EU reviewing wire barriers

 

The European Commission has launched a review of the use of wire rope crash barriers such as those currently being installed on Irish motorways and dual carriageways.

The Commission has asked the European Committee for Standardisation, which draws up technical specifications for industry, to review the use of such barriers, a Commission spokeswoman confirmed yesterday.

The review was prompted by concern over the effects the wire ropes and poles have in a collission, particularly with motorcyclists.

The installation of such barriers has now been banned in a number of European countries - including Britain, Austria, Norway and the Netherlands - on safety grounds.

However, the National Roads Authority (NRA) is currently installing the wire rope barriers on all major roads where the central median is 15 metres or less.

In Europe, Australia and the United States, however, concern about wire ropes is mounting - particularly from motorcyclists.

They point to research in Germany that was conducted using cadavers that showed motorcycle users were particularly vulnerable to having limbs severed and suffering potentially fatal injuries upon striking the metal stakes that hold up either ropes or narrow guardrails.

Following a review of European-wide safety research, the Dutch removed the wire ropes, and the last such barrier in the Netherlands was removed in July of last year.

In Norway, the Ministry of Transport announced a ban on future use of wire rope barriers at the end of last year, while, in a similar move, the British government's roads agency has stipulated all new central barriers must be solid concrete.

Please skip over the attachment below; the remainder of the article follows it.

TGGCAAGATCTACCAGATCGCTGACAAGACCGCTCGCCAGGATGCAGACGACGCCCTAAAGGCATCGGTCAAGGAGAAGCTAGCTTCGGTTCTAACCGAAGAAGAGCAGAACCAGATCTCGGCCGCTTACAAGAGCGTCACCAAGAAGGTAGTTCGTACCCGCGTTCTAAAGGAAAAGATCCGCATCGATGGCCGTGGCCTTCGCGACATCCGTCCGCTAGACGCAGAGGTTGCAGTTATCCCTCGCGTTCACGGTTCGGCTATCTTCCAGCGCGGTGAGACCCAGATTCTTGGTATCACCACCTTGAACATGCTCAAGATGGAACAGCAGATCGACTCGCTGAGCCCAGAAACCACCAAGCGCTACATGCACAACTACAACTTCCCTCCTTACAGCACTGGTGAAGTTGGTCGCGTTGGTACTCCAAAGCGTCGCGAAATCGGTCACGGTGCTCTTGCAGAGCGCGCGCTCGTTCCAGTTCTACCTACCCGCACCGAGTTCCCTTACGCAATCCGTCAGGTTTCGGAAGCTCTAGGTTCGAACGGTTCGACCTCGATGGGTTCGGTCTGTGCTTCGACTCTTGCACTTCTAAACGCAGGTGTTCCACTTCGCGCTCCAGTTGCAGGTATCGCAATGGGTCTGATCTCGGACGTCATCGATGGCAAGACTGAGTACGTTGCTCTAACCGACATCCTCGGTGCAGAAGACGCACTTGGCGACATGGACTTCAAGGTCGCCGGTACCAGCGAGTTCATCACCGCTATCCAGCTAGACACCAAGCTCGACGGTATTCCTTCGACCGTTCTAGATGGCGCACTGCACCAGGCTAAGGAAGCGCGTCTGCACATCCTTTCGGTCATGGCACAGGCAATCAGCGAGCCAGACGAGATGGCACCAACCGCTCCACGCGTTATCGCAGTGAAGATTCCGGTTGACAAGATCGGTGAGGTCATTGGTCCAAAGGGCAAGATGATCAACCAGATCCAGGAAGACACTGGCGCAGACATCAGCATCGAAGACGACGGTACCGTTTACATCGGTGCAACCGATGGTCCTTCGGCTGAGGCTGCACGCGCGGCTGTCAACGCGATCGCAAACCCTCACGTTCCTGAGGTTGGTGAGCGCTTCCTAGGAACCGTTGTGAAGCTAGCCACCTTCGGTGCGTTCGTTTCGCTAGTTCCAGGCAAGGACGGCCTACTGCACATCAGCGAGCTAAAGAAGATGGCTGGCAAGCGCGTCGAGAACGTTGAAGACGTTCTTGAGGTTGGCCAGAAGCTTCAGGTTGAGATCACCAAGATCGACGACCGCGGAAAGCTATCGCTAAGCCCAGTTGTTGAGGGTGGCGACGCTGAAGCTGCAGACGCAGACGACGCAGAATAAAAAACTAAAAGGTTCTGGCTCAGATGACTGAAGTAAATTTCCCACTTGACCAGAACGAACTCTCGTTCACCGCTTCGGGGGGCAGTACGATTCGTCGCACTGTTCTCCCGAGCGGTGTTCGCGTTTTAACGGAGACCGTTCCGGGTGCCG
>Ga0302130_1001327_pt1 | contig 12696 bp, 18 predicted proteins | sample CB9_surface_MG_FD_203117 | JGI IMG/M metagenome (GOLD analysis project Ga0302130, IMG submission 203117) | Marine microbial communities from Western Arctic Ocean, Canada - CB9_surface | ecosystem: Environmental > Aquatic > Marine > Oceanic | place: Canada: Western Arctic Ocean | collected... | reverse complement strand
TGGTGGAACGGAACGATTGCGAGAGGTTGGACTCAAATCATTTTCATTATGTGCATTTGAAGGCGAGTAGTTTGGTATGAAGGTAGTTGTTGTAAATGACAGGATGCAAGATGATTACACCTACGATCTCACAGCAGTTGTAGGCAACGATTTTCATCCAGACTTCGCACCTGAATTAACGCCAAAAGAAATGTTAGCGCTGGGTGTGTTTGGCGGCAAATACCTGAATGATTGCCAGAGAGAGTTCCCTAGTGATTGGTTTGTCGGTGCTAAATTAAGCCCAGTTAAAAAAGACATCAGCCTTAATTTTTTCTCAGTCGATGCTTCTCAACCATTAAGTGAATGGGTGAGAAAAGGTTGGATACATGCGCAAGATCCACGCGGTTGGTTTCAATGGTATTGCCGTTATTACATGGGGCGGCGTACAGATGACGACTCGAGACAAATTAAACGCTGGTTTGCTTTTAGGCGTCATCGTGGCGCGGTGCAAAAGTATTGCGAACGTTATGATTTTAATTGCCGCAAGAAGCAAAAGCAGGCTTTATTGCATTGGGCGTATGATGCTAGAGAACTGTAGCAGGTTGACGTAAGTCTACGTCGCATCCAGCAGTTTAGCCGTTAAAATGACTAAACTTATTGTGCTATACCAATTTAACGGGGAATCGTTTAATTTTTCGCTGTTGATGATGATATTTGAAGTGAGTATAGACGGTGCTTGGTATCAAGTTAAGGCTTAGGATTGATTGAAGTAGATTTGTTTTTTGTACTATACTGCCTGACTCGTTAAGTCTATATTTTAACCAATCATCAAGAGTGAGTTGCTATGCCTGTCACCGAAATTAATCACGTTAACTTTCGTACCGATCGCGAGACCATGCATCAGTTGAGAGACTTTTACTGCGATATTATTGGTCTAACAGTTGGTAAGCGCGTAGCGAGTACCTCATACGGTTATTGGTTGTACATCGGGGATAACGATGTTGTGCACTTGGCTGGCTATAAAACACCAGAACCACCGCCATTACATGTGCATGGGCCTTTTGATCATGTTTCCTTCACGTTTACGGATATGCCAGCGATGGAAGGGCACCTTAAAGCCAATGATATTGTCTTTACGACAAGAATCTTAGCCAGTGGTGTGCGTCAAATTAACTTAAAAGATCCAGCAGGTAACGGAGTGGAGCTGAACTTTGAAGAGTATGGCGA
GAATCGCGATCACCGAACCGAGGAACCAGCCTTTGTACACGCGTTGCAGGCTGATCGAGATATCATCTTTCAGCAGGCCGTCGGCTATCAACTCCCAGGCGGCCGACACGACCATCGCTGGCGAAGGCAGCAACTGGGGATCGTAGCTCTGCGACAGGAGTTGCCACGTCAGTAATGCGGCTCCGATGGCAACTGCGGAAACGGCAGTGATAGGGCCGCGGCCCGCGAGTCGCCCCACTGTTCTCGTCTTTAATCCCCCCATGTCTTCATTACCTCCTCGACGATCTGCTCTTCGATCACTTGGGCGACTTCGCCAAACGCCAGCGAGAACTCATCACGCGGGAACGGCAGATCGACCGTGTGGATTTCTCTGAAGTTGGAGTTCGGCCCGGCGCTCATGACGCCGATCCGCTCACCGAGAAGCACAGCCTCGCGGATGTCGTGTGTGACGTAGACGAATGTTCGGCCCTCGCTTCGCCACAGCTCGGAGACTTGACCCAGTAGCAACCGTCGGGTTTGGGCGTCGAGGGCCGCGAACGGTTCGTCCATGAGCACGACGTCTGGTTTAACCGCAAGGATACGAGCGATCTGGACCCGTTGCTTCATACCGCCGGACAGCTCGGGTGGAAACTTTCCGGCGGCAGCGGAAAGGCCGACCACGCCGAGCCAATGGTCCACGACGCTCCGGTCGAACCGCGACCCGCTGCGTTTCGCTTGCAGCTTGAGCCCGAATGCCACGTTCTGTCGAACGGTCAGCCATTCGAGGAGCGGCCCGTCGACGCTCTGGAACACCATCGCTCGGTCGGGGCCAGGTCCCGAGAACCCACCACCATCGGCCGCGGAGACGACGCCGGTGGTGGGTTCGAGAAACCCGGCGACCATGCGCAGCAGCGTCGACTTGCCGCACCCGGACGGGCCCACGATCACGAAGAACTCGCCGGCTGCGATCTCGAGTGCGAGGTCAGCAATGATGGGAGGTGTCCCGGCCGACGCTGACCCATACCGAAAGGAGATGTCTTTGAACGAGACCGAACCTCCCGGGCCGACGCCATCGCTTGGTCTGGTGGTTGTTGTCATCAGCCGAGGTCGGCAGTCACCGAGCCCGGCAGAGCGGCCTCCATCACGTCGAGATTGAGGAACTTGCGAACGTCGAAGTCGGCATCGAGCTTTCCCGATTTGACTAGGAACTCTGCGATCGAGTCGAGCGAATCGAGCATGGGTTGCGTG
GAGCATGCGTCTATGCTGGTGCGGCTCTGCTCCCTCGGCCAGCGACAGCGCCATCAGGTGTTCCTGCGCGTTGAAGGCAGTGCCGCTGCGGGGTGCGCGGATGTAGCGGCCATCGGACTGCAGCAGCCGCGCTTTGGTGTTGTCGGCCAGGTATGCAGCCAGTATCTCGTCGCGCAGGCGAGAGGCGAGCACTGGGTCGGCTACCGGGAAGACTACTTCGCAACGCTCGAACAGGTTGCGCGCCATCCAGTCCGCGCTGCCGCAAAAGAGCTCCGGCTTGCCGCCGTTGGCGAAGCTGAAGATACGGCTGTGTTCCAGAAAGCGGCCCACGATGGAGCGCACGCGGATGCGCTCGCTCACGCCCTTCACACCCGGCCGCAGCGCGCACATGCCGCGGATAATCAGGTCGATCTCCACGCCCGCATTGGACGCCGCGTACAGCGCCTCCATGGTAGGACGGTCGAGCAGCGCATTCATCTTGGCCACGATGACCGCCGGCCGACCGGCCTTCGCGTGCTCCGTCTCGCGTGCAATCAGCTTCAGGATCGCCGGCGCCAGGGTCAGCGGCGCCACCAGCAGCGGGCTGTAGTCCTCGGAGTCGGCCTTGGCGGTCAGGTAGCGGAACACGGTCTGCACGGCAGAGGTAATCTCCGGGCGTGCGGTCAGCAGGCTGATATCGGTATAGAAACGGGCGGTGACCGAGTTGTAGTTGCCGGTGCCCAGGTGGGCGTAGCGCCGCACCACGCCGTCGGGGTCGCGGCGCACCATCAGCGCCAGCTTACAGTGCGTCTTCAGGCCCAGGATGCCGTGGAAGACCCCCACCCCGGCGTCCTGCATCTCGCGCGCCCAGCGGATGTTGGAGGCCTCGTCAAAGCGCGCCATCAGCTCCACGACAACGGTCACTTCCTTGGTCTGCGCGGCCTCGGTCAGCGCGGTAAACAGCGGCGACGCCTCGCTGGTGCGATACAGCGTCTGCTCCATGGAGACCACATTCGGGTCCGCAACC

Existing wire rope barriers in Britain are to be removed when in need of replacement.

In Austria, France, Germany and Portugal devices have been fixed to the upright poles of existing wire ropes and other crash barriers in a bid to make them less hazardous to motorcyclists.

Wire ropes have also been identified by the EU-funded final report of the Motorcyclists and Crash Barriers Project, carried out by the Federation of European Motorcyclists' Associations (Fema), as the "worst possible choice" from a motorcyclist's perspective.

The project considered research detailing design changes to crash barriers put forward by many European states to make them safer for all road users.

It concluded that with "the wire rope safety fence . . . it seems difficult to improve their safety with regards to a motorcyclist at a reasonable cost".

In fact, for motorcyclists, one of the best situations is where there are no obstacles on the roadside, as is seen in Belgium, and instead have a very wide median.

Wide medians were proposed in Ireland, but this was changed following a three car crash on the M50 in November 2004, when a car crossed onto oncoming traffic, resulting in multiple fatalities.

Following the crash, the NRA announced it would "retro-fit" crash barriers to motorways and it opted for the wire rope barrier system at a cost of approximately €7.5 million.

Responding to questions this week, the NRA said it now used safety barriers where the central median was less than 15 metres. Beyond 15 metres, the median itself is deemed to provide the safety mechanism.

"The NRA standards accord with best practice internationally and were determined following a review of design standards in use in other countries," the authority insisted.

In an additional statement, the authority said: "Conventional accident databases provide little useful information on the merits of particular crash barrier types. As a result, there is no definitive study on the subject. Road safety researchers agree, however, on two points. Firstly, that the best solution is to provide wide medians with no barrier, and secondly that where narrow medians are used, crash barriers are essential."

But it concluded that "between these two positions, there is considerable difference of opinion as to decision rules relating to median width and most appropriate barrier type.

"The NRA standard is close to the centre of the spectrum of practice in Europe."